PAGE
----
It is not very often in the Church of England that we have to expand a church building in order to accommodate a growing worshipping congregation. The fact that this should also happen in a country which is officially Muslim adds to the rarity of such an occasion. That is precisely what has happened in St John the Evangelist Church in Casablanca.
|Canon Medhat Sabry|
St John's has been home to Anglicans and other English speaking foreign Christians since 1906. In recent years the numbers of Christian migrants from all over the world has increased in this, the largest city in Morocco. Under the then Chaplain of St John's, the Revd Canon Dr Medhat Sabry, a plan was developed to build a community centre as a first phase, which was opened 2 years ago. The next phase was the extension of the actual church building, including the construction of a balcony, to be able to almost double the capacity for attendance at services. The historic church is considered to be part of the patrimony of the city of Casablanca, so great care was taken to preserve its character, in and out.
|Churchwardens Dawn (l) and Candice with Headserver Frank|
Canon Medhat is now the Chaplain of St George's Madrid, but remains the Area Dean of Morocco and the Canary Islands, and was able to return to witness the dedication of the new, extended building. It was a joy to welcome Canon Medhat back to Casablanca to see the fruit of much of his efforts. Alongside him were Fr Virgilio Fernandez, a priest from the Iglesia Filipina Independiente who is the locum priest in St John's (thanks to support from USPG) and Fr Dennis Obidiegwu, the Chaplain of St Andrew's in Tangier. Among the growing sector of the congregation in St John's are Filipino migrants, hence the appointment of a Filipino priest to assist with the care for this community.
|(L to R) Fr Dennis (Tangier), Fr Medhat, Cardinal Lopez, +D, Fr Virgilio (Casablanca)|
The dedicatiom of the extension happened over two days last weekend. On Saturday 19 September the civic ceremony was held when we could give thanks to the collaboration we have received from the Moroccan authorities to be able to implement our plans. Among the dignitaries in attendance were HE the Governor of the Prefecture of Casablanca, the Colonel of the Moroccan Armed Forces Auxilliary for the region, members of the Moroccan architectural/project team and Heads of Mission and other diplomats from the UK, US and Liberian Embassies.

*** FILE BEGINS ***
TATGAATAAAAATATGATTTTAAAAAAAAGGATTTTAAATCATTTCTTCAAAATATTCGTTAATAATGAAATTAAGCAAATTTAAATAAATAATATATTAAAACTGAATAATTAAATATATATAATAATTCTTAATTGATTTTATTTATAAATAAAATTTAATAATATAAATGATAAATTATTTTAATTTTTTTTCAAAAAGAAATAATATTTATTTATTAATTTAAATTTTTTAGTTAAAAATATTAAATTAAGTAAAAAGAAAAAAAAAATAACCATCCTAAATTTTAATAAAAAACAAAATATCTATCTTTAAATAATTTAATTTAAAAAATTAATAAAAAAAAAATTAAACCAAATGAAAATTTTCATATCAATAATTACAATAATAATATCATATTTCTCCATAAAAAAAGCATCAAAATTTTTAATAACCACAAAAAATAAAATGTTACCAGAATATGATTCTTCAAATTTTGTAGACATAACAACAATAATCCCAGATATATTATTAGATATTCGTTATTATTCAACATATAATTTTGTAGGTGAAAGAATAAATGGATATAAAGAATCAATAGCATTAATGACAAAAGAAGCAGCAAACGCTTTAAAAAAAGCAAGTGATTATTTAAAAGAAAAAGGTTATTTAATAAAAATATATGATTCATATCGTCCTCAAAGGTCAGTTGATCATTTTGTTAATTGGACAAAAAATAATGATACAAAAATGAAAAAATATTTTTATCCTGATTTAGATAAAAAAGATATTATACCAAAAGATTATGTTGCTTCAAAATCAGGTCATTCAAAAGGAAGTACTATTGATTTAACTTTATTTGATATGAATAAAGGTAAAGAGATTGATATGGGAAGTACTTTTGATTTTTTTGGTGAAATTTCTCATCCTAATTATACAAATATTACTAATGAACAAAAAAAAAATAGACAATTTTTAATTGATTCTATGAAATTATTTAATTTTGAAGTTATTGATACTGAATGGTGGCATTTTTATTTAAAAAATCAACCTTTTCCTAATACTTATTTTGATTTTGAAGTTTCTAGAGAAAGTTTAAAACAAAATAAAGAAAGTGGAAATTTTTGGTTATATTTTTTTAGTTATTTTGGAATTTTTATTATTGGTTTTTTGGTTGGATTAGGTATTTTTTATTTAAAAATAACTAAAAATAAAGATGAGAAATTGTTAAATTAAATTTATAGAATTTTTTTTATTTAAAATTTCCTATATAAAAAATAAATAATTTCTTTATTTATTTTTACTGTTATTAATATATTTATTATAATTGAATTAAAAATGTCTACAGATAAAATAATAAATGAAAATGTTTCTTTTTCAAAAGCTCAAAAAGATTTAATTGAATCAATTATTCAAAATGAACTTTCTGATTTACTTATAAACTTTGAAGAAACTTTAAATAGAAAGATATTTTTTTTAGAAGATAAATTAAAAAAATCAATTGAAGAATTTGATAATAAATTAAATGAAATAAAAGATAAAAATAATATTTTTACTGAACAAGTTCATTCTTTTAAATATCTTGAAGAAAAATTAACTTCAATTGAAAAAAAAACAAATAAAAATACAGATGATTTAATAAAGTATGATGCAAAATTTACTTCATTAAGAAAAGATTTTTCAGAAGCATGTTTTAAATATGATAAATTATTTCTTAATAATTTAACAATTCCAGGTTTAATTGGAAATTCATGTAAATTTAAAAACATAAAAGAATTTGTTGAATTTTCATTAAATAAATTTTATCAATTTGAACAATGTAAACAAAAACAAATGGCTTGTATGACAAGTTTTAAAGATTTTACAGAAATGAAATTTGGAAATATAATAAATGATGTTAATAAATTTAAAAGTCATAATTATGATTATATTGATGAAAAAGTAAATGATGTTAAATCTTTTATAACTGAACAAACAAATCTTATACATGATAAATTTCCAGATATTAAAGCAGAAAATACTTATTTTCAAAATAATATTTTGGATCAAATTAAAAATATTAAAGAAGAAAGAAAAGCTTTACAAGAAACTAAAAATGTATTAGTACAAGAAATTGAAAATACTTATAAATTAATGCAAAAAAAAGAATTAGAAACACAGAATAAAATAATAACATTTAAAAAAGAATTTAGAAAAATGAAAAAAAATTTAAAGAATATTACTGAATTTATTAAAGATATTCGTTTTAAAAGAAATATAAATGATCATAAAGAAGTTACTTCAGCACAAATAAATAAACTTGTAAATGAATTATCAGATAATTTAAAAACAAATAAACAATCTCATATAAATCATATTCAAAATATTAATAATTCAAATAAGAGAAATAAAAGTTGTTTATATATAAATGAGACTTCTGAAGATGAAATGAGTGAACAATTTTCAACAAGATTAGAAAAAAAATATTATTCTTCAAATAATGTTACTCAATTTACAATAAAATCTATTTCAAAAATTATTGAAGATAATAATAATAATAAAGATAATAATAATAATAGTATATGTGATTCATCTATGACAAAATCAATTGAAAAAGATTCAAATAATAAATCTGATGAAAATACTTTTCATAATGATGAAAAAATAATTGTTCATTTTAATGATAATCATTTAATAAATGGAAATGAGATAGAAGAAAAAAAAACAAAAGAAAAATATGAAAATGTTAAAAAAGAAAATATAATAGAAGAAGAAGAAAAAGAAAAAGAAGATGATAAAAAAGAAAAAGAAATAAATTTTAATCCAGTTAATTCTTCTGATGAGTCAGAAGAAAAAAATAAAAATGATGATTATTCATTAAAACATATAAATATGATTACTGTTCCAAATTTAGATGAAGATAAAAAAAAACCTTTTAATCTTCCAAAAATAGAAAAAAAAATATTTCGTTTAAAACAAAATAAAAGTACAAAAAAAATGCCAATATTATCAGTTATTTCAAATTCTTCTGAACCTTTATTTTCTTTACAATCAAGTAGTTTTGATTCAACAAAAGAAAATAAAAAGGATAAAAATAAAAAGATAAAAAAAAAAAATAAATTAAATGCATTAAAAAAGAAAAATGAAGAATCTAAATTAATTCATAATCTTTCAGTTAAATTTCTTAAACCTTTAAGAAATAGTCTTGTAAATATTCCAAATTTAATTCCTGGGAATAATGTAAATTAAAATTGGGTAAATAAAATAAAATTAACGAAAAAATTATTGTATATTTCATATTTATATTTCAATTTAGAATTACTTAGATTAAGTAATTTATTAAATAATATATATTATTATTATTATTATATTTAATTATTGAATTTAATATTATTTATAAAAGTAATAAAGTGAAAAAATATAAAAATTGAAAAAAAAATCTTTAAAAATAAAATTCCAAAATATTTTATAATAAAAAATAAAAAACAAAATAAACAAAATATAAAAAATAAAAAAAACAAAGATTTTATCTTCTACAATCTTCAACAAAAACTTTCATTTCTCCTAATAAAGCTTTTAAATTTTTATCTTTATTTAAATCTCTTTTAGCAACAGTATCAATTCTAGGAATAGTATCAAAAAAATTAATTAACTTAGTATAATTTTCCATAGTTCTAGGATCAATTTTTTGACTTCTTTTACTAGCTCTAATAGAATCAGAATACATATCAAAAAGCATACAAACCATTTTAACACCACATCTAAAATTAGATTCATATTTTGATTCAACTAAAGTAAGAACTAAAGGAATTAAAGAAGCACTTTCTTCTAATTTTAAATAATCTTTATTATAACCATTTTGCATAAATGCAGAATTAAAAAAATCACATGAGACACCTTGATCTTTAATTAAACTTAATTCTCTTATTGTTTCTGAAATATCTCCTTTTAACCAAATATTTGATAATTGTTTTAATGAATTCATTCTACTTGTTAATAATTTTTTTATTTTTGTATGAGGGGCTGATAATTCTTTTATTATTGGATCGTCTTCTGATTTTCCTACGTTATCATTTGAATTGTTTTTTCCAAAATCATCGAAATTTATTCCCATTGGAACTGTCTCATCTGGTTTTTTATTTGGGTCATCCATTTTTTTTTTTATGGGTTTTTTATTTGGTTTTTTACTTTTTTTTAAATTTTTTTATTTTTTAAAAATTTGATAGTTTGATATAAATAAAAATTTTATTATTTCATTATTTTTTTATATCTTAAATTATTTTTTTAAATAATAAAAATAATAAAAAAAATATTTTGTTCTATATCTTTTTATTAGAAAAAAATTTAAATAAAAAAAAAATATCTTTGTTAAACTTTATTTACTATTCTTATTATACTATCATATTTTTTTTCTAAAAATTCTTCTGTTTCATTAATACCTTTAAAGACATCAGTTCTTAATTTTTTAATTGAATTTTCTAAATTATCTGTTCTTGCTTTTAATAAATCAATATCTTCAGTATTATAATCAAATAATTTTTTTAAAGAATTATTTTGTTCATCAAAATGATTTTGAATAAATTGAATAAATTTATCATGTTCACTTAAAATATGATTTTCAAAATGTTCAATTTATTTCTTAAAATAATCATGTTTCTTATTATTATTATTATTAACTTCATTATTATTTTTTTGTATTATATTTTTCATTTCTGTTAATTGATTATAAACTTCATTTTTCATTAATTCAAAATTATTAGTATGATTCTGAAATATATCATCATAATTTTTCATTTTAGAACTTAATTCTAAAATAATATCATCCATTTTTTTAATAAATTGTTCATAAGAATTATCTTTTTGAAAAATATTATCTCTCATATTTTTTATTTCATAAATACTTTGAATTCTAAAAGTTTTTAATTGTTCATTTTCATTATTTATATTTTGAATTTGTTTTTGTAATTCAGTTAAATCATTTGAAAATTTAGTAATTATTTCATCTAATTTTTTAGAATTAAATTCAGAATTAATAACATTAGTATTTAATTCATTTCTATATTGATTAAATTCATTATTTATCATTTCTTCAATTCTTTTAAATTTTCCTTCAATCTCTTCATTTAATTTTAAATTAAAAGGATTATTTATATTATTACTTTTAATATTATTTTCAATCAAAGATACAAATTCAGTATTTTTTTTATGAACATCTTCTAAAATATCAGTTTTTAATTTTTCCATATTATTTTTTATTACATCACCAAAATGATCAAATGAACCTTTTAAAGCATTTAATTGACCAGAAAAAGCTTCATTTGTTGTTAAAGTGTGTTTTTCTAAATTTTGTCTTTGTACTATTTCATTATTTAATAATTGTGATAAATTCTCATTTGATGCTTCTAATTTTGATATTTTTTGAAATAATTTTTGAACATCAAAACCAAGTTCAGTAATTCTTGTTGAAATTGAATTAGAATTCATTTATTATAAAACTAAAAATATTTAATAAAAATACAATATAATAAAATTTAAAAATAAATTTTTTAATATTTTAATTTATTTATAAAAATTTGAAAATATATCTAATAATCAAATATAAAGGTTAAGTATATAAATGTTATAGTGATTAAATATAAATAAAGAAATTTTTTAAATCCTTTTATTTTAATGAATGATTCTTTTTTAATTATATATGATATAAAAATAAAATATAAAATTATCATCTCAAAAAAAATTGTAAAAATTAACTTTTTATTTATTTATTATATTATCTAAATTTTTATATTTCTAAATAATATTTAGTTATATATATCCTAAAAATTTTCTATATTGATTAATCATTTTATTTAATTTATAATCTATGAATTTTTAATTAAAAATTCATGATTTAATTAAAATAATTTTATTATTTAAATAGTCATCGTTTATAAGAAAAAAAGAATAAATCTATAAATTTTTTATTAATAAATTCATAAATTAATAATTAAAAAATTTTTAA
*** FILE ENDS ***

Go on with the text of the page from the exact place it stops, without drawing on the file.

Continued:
One of the more famous parishioners at St John's was General George Patten of the US Army (pictured below), who commended much of the Mediterranean theatre in WWII from Casablanca. He gave a new pulpit as a gift to the Church.
HE Cardinal Cristobal Lopez, the Archbishop of Rabat, and a close friend of Anglicans in Morocco made a keynote address at the official ceremony, noting the good news when a Christian community has to enlarge its premises. Speaking in French, he said:
"In recent years numerous persons have arrived in Morocco from many African countries; among them are Christians who seek to join us and who give life, joy, enthusiasm and rhythm to our communities. This is a reason for us to give thanks to God, who sends us brothers and sisters, so we do not have to go looking for them!"
He reminded us that it is not the number of Christians that count, but the quality of our life, how we respond to the questions we face at the last examination by Christ, when he asks when we saw him hungry and fed him, thirsty and gave him to drink, naked and clothed him and sick and in prison and visited him. The Cardinal also challenged us that if we as Church can find the means and the funding to better our physical plant, "to care for dead stones", surely we can find what is necessary to assist the living stones who are our brothers and sisters.
On Sunday 19 September the celebrations continued, this time a Christian liturgy for the rehallowing of the Church, the blessing of new stained glass windows, and the baptism and confirmation of many new "living stones".
The Sunday liturgy was lively, and colourful, beginning with a procession around the Church for the blessing of the building, African music, and general liturgical (and joyful) chaos! Absolutely splendid - a people's liturgy in the truest sense.
A video of some of the service is below.
|Some colourful living stones|
|2 of the 4 new windows dedicated|